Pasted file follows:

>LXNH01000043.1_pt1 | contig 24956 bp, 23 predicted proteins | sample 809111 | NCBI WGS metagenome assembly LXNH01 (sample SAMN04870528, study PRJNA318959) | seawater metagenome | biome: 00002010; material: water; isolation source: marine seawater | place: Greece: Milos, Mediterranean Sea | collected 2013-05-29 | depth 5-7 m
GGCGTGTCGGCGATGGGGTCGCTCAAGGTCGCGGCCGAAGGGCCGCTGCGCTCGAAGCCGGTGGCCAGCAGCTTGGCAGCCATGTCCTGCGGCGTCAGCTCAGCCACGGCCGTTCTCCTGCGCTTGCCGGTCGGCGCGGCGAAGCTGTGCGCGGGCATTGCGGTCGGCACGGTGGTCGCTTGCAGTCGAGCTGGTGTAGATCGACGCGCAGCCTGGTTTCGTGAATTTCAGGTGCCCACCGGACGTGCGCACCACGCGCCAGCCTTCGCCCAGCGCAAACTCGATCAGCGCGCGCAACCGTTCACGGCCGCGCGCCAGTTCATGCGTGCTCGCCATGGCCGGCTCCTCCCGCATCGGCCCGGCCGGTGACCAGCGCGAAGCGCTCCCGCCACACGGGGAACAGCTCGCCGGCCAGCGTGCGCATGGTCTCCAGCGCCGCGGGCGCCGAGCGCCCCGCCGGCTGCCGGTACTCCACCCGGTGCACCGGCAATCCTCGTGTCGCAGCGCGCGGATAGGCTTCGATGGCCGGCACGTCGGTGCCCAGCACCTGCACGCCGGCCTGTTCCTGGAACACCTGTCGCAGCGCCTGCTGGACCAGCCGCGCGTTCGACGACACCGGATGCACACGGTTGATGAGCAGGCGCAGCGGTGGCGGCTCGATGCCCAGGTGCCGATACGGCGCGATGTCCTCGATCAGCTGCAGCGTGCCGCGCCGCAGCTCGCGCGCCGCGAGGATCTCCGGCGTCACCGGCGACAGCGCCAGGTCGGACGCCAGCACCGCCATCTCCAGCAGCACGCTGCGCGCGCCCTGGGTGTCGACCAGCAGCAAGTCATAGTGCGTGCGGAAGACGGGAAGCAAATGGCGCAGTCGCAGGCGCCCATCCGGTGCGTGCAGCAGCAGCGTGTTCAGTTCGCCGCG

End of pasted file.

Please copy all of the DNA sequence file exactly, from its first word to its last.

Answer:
>LXNH01000043.1_pt1 | contig 24956 bp, 23 predicted proteins | sample 809111 | NCBI WGS metagenome assembly LXNH01 (sample SAMN04870528, study PRJNA318959) | seawater metagenome | biome: 00002010; material: water; isolation source: marine seawater | place: Greece: Milos, Mediterranean Sea | collected 2013-05-29 | depth 5-7 m
GGCGTGTCGGCGATGGGGTCGCTCAAGGTCGCGGCCGAAGGGCCGCTGCGCTCGAAGCCGGTGGCCAGCAGCTTGGCAGCCATGTCCTGCGGCGTCAGCTCAGCCACGGCCGTTCTCCTGCGCTTGCCGGTCGGCGCGGCGAAGCTGTGCGCGGGCATTGCGGTCGGCACGGTGGTCGCTTGCAGTCGAGCTGGTGTAGATCGACGCGCAGCCTGGTTTCGTGAATTTCAGGTGCCCACCGGACGTGCGCACCACGCGCCAGCCTTCGCCCAGCGCAAACTCGATCAGCGCGCGCAACCGTTCACGGCCGCGCGCCAGTTCATGCGTGCTCGCCATGGCCGGCTCCTCCCGCATCGGCCCGGCCGGTGACCAGCGCGAAGCGCTCCCGCCACACGGGGAACAGCTCGCCGGCCAGCGTGCGCATGGTCTCCAGCGCCGCGGGCGCCGAGCGCCCCGCCGGCTGCCGGTACTCCACCCGGTGCACCGGCAATCCTCGTGTCGCAGCGCGCGGATAGGCTTCGATGGCCGGCACGTCGGTGCCCAGCACCTGCACGCCGGCCTGTTCCTGGAACACCTGTCGCAGCGCCTGCTGGACCAGCCGCGCGTTCGACGACACCGGATGCACACGGTTGATGAGCAGGCGCAGCGGTGGCGGCTCGATGCCCAGGTGCCGATACGGCGCGATGTCCTCGATCAGCTGCAGCGTGCCGCGCCGCAGCTCGCGCGCCGCGAGGATCTCCGGCGTCACCGGCGACAGCGCCAGGTCGGACGCCAGCACCGCCATCTCCAGCAGCACGCTGCGCGCGCCCTGGGTGTCGACCAGCAGCAAGTCATAGTGCGTGCGGAAGACGGGAAGCAAATGGCGCAGTCGCAGGCGCCCATCCGGTGCGTGCAGCAGCAGCGTGTTCAGTTCGCCGCG